Forgetting to weep
Scavengers sifting through garbage dumps of Manila’s Payatas, “Smokey Mountain” of Cebu, and Mandurriao in Iloilo, are half a world away from Brazil. That’s where over three million people gathered for World Youth Day.
From Rio de Janeiro, Pope Francis reached out to them. He asked that 35 Argentine landfill workers or cartoneros come up to the main altar. They’re dubbed “catadores de materiais recicláveis” in Portuguese, which is spoken in Brazil.
Poverty and hunger slash their life expectancies. In Mexico City, the average lifespan for a cartonero is 39 years—three decades shorter than the national average. One out of three babies born to Egyptian garbage dump families dies before the age of one.
In Payatas here, scavengers cook papag from food scraps winnowed from dead cats, glass shards and, sometimes, human cadaver parts. “It tastes sour,” a 13-year-old says. “It fills our stomach but doesn’t last till evening.”
“With crude rakes, it’d take 20 minutes to sort out from rotting litter ‘recyclables’,” recalls Fr. Heinz Kulüke who lived among 160 families in squalid Cebu huts. Adults earn barely enough for rice. “There is no future,” a 15-year-old scavenger told Father Kulüke who now heads the worldwide Society of the Divine Word.
“Reach out to the farthest, the most indifferent,” Francis told the youngsters. As a World Youth Day spinoff, the Pope wants them to create “a mess in dioceses” and “people to go out… to defend ourselves against everything that is worldliness… comfortableness, that is clericalism, that is being shut-in on ourselves.” Earlier in Rio’s cathedral, BBC’s Julia Carneiro reported, Pope Francis prodded bishops and priests to “leave the comfort of your churches and go to the favelas (shantytowns)… We cannot keep ourselves shut up in parishes, in our communities, when so many people are waiting for the Gospel.”
“Pope Francis proved to be a pontiff of surprises,” writes the Boston Globe’s Lisa Wangsness. That can blur context. After all, the world first met Jorge Cardinal Bergoglio of Argentina as Francis only four months ago—sans ermine cloak and regalia. As the 265th successor to Peter, he now jolts an over 2,000-year-old institution not only by homespun word—but mainly by compelling example.
Don’t tool around in fancy cars, the Pope told his priests. Francis dumped Vatican Mercedes-Benzes for a simple van. “Seeing the Argentinian pope riding in a Fiat Pinto, one of the least expensive of cars—his own choice—around the streets of Rio filled me with the deepest tenderness,” Ilze Scamparini wrote in The Guardian. “A pope who dares to change a centuries-old mentality risks being taken for an exotic populist.”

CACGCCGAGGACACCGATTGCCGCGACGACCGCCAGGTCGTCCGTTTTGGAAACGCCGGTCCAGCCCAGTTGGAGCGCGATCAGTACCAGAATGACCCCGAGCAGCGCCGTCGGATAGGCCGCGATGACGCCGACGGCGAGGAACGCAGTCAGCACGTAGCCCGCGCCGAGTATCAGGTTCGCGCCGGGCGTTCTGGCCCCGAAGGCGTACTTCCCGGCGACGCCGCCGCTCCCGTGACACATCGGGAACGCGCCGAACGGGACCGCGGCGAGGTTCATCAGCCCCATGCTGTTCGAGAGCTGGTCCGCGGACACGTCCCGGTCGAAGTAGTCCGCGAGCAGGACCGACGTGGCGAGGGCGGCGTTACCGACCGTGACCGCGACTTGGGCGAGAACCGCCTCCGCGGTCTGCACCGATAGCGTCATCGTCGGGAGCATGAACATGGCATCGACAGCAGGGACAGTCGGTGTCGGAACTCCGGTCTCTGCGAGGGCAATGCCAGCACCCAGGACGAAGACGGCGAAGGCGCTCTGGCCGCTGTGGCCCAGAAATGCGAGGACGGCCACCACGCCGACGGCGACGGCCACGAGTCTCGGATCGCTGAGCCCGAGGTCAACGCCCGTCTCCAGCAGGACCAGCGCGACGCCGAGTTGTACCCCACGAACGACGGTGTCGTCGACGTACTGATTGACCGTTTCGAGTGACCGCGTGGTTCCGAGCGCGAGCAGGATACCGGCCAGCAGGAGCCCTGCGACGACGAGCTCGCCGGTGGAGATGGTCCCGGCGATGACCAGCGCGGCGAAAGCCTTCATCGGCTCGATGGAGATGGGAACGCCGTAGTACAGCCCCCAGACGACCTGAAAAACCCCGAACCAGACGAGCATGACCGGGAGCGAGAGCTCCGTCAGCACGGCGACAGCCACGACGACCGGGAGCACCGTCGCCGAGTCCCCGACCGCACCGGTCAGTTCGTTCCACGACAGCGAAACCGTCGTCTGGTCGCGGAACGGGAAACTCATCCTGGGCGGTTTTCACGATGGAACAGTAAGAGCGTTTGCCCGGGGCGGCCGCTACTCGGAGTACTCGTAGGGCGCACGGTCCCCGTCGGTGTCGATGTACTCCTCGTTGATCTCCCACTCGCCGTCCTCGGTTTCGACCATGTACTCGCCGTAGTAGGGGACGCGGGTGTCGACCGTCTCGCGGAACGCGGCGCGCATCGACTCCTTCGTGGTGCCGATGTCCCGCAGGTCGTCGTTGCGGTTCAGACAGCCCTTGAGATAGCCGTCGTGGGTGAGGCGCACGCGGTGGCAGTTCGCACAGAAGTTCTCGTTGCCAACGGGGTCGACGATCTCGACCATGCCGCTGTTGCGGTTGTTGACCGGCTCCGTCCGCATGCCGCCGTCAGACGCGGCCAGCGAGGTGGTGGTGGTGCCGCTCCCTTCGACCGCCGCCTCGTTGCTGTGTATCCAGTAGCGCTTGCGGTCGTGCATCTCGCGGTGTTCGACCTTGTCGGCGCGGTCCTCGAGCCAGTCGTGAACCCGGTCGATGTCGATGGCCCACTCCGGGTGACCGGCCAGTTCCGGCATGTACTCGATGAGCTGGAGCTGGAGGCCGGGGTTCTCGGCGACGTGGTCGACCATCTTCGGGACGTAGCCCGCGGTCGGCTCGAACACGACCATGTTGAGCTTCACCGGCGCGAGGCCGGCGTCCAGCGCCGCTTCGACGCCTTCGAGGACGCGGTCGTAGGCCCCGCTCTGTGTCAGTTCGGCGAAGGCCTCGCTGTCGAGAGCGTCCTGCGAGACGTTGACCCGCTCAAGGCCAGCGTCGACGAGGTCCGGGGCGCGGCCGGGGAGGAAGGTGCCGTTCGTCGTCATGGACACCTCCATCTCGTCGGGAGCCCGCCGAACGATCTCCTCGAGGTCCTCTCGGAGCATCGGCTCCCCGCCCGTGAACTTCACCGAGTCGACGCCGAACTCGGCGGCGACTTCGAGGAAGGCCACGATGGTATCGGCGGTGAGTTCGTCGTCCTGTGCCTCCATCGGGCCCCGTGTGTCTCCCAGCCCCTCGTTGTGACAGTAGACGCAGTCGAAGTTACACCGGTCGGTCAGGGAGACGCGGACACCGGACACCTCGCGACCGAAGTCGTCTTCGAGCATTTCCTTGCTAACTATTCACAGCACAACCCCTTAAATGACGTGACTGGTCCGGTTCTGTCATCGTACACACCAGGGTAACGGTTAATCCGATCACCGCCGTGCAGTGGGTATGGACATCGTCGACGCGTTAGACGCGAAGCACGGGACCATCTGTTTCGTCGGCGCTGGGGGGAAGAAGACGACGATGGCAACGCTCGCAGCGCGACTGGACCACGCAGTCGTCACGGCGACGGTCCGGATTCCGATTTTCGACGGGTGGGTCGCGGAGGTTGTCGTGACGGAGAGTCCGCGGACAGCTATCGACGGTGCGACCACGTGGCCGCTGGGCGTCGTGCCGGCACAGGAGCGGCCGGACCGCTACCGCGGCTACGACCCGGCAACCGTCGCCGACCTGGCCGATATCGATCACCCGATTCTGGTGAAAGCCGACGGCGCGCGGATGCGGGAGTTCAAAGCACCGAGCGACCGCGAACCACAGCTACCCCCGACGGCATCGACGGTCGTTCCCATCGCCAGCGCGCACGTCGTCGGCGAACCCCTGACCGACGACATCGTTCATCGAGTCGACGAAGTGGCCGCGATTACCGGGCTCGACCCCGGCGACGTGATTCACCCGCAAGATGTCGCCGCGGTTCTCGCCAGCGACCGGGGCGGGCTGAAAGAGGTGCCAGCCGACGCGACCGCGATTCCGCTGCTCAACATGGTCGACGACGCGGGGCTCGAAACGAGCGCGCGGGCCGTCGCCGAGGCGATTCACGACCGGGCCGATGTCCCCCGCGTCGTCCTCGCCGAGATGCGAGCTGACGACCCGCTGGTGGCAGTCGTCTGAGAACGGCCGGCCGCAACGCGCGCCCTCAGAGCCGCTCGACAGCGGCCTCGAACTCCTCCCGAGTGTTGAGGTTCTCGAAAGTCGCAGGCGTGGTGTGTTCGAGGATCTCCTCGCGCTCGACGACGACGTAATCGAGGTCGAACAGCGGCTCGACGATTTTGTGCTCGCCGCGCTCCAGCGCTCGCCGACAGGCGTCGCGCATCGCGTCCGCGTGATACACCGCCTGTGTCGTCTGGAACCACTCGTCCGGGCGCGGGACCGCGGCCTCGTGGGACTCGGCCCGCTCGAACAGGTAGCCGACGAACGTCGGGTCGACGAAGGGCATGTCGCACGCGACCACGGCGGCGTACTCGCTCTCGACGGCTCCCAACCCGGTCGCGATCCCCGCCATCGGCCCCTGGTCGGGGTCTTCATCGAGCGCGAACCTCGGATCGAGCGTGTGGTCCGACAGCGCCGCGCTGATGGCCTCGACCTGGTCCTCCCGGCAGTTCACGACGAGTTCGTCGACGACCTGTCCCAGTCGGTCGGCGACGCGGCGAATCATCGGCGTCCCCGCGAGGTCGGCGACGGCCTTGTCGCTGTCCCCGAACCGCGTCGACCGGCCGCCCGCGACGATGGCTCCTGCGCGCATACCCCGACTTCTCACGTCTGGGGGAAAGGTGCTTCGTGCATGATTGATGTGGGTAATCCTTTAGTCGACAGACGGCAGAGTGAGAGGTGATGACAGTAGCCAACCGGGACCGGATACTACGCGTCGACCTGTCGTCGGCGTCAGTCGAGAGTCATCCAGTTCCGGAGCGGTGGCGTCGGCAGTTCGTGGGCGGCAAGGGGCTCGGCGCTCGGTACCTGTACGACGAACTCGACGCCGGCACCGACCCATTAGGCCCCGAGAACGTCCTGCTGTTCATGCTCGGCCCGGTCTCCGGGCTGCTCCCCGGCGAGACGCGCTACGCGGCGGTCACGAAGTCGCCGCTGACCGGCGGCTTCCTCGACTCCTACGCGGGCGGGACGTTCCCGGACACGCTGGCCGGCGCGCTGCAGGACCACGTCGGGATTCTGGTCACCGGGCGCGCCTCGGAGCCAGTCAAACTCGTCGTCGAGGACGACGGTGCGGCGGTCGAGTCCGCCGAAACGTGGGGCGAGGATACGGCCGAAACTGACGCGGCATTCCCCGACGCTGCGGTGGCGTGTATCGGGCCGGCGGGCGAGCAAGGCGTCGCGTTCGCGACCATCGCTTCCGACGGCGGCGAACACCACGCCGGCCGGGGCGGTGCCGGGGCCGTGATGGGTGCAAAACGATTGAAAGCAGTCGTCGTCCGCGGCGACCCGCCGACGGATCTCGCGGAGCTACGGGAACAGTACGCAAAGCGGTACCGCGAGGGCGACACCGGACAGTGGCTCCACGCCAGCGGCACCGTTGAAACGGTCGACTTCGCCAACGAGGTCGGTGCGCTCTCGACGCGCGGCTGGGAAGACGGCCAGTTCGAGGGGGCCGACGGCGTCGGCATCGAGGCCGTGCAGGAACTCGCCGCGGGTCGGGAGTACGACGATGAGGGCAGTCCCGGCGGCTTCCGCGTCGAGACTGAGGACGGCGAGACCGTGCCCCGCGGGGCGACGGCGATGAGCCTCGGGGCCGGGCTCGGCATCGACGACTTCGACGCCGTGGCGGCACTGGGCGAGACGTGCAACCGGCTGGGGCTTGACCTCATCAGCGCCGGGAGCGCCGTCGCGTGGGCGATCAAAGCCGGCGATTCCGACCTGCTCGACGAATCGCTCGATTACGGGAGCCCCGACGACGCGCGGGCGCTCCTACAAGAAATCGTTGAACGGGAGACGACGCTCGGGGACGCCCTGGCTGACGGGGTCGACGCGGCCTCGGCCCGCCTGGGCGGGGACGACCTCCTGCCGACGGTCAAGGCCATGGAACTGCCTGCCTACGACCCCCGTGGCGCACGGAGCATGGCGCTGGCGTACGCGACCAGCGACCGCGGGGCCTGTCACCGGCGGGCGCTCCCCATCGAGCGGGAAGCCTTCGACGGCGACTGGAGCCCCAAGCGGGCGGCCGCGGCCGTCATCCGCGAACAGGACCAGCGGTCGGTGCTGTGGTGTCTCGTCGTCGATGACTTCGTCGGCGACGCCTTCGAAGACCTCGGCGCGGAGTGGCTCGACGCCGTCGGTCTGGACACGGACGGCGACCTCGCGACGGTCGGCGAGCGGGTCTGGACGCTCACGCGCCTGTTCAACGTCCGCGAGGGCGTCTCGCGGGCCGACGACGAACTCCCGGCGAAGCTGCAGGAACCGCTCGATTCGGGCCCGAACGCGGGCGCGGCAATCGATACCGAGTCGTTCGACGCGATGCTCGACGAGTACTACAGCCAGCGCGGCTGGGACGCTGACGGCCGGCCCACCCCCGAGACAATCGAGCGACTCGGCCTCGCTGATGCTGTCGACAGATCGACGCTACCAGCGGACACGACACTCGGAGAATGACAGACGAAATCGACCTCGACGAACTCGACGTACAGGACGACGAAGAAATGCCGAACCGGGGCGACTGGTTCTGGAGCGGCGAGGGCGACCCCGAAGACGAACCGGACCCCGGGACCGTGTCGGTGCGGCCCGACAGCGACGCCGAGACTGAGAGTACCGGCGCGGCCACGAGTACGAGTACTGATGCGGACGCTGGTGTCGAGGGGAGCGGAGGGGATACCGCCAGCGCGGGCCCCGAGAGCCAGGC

After election, Francis turned down sprawling pontifical apartments. “There’s enough room here for 300,” he said. Instead, he lodges in a no-frills Vatican hostel. In Buenos Aires, he turned over Villa Miseria to a religious order that operates it as a hospital. He lived in a two-room rented apartment and took the bus to work.
He wears sensible black shoes and gets his own coffee from a vending machine. “This is Jorge,” he told his startled newspaper dealer in Brazil, to suspend delivery. On Holy Thursday rites he washed the feet of a Serbian woman prisoner.
“A simple gesture is not a simple gesture when it is the Pope’s gesture,” notes theologian Robert Dodaro. This sparked unease among traditionalists. Some grouse he “desacralizes” the papacy.
Eternal Word Television Network’s Mitch Pacwa notes few complaints. “All the popes are against consumerism, but this guy brings the hay down to where the goats can get it.” More people outside the Church sit up when Francis speaks.
“Sergio, how good you are here,” Francis said, giving Jewish rabbi Sergio Bergman from Argentina a warm abrazo. “Did you sneak in?” Vatican protocol officers barred Bergman from a delegation of Jewish representatives at an interfaith meeting. Quietly, Francis sent word that Bergman was his coworker.
“Now that I am before Francis, I again embrace my Rabbi Bergoglio,” Bergman recalls telling the Pope in an article in Argentina’s La Nacion. “A Jewish tradition prescribes reciting a blessing when one is before a wise man and great teacher… I prayed in Hebrew the blessing. At the end, both of us said amen… I’m still overwhelmed at writing these lines.”
After Rio, Francis will find more work cut out. That ranges from rooting alleged corruption within a change-resistant curia, bishops who lag in enforcing sex abuse protocols, surging secularization in the West, and pentacostalism that saps the Church in Latin America.
“This new protestantism drained followers even from Candomblé, the African religion brought by the slaves. In this religious democratization, 80 percent of babies were baptized, but church attendance fell to 57 percent,” says a Datafolha survey.
Before Rio, Francis addressed papal nuncios from over 60 countries. They make recommendations for local bishop appointments. Give me names of priests who live in poverty and demonstrate concern for the poor, he asked.
Who will Francis appoint to replace Cardinal Tarcisio Bertone, the Vatican secretary of state who resigned last month? “Then we’ll have some sense of what this papacy is going to be about,” foresees Fr. Mark Massa, dean of Boston College’s School of Theology.
Francis is 76. An illness as a student left him with one lung. Time magazine’s cover story says this pontiff would get people to heal “a society that has forgotten how to cry.”
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